This week’s Economist on the EU Emission Trading Scheme,
Last year, governments gave away (ie, did not sell) pollution permits that amounted to more than the pollution companies were actually spewing forth. That risks making the scheme pointless. The European Commission is now reviewing proposals for allocations in 2008-12. If approved, these would allow companies to increase emissions by a further 15%.
Lax allocations do more than just fail to cut greenhouse gases (bad enough, you might think, given that this is the main point of the scheme). They also damage the market. When it became clear, in April, that most allocations were larger than actual emissions, the price of carbon halved almost overnight…
It gets worse. The plunging price sends a market signal to developing countries that have installed pollution controls partly so that they could sell the resulting “pollution credits” for a nice profit. That no longer looks like a good idea…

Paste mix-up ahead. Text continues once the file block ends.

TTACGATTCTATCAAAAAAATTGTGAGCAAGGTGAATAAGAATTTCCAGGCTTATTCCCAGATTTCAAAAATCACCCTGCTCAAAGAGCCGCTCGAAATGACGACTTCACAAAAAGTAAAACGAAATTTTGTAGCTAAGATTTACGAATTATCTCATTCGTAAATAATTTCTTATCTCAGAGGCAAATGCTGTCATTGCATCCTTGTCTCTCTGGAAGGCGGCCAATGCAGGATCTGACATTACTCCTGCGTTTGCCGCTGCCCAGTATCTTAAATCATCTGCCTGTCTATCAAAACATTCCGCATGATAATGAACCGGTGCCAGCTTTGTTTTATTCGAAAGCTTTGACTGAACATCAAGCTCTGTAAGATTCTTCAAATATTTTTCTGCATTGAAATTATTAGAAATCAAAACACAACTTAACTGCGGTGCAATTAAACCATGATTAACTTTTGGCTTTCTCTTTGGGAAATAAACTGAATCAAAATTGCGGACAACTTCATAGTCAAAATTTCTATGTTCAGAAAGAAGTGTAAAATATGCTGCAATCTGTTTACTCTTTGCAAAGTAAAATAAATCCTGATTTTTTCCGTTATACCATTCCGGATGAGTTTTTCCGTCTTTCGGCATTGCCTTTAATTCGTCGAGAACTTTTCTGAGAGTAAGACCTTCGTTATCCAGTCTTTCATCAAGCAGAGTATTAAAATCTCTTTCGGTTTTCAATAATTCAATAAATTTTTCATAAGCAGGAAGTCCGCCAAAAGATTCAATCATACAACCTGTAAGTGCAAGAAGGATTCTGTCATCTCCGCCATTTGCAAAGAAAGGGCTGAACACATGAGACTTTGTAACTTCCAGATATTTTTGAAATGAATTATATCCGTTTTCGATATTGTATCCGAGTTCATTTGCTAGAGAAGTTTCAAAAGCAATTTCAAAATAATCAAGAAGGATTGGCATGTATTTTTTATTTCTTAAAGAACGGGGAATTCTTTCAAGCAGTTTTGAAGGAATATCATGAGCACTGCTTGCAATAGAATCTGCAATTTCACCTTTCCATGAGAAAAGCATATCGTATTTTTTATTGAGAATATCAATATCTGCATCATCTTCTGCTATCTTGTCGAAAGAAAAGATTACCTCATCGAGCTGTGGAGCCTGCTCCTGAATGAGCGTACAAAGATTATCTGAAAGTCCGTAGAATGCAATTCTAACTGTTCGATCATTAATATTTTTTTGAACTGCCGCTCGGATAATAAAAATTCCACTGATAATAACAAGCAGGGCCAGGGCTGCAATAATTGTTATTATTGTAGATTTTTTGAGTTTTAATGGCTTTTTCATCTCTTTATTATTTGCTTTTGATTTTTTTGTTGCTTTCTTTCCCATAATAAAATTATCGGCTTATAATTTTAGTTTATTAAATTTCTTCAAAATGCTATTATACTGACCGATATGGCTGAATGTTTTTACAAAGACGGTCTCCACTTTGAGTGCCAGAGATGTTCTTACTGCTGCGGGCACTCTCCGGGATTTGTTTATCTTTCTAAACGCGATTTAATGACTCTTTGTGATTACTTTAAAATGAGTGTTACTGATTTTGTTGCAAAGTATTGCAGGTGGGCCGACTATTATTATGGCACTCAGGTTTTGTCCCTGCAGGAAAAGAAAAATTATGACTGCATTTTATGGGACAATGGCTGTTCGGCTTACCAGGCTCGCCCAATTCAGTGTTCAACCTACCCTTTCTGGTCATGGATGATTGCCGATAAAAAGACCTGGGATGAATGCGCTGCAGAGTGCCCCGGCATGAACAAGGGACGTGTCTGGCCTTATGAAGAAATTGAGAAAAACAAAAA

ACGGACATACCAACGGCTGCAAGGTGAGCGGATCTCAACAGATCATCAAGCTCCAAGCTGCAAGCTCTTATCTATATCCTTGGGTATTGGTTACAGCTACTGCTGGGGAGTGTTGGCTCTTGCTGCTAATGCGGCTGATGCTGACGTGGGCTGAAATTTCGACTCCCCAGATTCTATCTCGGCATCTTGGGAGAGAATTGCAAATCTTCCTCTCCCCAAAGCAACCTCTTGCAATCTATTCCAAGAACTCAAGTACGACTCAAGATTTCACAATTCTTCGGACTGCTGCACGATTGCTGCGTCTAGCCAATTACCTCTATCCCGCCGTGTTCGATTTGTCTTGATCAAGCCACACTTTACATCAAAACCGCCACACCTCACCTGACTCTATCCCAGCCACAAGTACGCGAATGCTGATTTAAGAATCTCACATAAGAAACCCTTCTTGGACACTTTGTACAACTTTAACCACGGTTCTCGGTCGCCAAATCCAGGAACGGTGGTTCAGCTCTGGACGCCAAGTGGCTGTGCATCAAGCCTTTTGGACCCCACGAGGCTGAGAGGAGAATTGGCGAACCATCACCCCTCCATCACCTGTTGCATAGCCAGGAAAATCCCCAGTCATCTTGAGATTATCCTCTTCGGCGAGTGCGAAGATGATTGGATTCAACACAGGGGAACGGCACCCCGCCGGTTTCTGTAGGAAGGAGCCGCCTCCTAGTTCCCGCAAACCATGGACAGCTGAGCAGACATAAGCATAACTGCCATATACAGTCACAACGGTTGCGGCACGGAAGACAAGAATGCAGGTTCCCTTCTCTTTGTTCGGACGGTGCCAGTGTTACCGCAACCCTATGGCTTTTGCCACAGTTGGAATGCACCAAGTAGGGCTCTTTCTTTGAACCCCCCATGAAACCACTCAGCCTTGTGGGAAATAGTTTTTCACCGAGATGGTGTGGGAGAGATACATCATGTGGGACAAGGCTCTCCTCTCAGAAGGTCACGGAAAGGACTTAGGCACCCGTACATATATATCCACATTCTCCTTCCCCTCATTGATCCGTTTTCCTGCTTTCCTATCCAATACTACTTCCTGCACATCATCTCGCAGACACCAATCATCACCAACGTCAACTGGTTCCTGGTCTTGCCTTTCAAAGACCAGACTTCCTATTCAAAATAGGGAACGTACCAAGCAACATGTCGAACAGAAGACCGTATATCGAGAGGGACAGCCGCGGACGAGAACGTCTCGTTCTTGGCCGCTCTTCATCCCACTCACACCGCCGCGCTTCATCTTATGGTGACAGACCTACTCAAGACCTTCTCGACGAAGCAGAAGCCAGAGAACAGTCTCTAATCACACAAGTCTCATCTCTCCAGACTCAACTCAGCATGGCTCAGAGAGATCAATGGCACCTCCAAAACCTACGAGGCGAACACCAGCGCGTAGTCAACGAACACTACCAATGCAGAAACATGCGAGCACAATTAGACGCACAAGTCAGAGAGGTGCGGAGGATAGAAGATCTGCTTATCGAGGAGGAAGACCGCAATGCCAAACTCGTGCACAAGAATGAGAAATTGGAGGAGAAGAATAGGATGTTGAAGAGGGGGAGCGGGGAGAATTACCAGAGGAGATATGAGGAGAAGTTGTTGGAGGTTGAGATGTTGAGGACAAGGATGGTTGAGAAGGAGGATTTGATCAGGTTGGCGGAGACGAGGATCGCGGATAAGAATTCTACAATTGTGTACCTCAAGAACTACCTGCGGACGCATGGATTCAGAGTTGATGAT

Similarly, some countries (Germany, France and Poland) have scattered permits around like confetti while a few (Britain, Ireland and Spain) have been sparing because they want to cut emissions. Companies in the second group are buying permits issued in the first, so the market is transferring resources from places that are using the scheme to curb pollution to those that are not. Brilliant.
Presiding over this mess is the EU Commissioner for the Environment, Stavros Dimas.
The Economist quotes Michael Grubb, who makes a sensible suggestion,
The European Commission could reject the proposed national allocations outright and insist that offending governments slash the allowances substantially. They could also push governments to sell the permits, rather than give them away (taxpayers would like that too). But in the long run, argues Michael Grubb of Cambridge University, countries need independent agencies to issue the permits, just as there are independent central banks to issue money.